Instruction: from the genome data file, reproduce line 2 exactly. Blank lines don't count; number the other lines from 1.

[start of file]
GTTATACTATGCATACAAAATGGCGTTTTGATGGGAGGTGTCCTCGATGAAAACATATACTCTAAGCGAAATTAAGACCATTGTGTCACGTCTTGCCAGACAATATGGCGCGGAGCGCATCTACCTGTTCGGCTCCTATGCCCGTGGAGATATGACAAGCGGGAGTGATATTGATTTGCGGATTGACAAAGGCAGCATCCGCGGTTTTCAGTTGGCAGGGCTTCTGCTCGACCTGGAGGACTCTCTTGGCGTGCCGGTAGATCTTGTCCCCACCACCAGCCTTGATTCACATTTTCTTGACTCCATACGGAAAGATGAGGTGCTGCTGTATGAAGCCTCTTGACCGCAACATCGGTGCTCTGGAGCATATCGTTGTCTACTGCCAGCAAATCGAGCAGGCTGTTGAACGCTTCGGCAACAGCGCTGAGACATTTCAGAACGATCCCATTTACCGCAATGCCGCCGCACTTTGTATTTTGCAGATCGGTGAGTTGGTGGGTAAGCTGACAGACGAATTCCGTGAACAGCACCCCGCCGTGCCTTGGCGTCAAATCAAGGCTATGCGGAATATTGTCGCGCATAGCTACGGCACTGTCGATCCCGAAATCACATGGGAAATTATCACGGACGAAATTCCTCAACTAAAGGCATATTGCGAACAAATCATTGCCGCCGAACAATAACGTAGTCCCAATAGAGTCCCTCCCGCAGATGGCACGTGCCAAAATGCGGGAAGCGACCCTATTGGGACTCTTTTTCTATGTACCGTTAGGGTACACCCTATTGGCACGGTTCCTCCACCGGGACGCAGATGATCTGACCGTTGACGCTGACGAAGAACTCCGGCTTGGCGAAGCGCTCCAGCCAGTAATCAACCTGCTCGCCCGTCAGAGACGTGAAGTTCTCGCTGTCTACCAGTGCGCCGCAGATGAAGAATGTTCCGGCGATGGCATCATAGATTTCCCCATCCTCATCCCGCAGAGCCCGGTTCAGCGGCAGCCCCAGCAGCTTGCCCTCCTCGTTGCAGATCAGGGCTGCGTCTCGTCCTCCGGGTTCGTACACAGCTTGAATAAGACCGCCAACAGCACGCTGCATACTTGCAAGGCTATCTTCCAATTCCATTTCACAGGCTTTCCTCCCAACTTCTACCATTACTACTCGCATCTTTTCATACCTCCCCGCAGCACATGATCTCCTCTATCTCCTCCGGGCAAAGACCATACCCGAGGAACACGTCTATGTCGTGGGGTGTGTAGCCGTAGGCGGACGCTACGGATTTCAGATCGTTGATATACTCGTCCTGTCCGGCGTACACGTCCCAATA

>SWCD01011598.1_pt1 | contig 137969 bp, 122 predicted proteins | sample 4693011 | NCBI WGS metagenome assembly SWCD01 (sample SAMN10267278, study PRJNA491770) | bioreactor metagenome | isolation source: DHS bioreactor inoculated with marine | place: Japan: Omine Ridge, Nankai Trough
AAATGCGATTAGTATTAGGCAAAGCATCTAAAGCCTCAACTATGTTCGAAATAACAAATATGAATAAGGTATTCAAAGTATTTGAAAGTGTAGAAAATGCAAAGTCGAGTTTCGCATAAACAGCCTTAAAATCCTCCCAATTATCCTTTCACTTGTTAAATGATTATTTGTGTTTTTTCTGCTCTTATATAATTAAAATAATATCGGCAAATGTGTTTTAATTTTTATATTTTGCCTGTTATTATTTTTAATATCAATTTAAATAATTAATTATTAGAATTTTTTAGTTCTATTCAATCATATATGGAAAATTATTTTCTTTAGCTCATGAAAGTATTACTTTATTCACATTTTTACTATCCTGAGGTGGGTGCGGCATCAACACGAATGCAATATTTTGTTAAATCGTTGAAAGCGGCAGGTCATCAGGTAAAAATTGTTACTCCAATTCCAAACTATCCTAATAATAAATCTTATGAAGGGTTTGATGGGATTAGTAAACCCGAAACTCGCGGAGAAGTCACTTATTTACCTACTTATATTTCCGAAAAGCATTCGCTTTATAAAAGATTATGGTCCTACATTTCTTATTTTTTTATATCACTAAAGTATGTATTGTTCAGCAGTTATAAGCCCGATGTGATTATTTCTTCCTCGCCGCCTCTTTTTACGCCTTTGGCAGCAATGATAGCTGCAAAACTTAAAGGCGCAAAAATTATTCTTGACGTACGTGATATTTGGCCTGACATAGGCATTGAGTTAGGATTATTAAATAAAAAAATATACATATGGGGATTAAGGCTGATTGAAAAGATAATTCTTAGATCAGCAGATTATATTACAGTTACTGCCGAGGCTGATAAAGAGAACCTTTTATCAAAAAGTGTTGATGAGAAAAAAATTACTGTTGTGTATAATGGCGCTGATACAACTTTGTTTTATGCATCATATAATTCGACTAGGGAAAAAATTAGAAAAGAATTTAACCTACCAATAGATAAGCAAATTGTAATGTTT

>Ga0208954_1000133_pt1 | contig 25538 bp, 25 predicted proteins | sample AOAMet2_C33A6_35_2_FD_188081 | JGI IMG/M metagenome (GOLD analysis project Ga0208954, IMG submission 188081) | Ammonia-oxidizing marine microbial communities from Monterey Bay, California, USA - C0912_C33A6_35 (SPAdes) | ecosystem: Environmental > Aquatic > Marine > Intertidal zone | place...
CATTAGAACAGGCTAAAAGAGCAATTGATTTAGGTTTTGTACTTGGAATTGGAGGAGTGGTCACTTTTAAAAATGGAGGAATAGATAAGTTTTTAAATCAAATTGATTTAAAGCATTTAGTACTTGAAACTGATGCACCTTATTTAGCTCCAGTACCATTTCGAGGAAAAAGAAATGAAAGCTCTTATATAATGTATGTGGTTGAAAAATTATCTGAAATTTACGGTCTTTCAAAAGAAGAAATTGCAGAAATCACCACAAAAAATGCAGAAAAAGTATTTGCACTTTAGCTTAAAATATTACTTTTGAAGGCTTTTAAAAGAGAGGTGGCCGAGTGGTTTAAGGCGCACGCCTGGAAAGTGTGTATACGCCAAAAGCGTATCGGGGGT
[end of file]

>SWCD01011598.1_pt1 | contig 137969 bp, 122 predicted proteins | sample 4693011 | NCBI WGS metagenome assembly SWCD01 (sample SAMN10267278, study PRJNA491770) | bioreactor metagenome | isolation source: DHS bioreactor inoculated with marine | place: Japan: Omine Ridge, Nankai Trough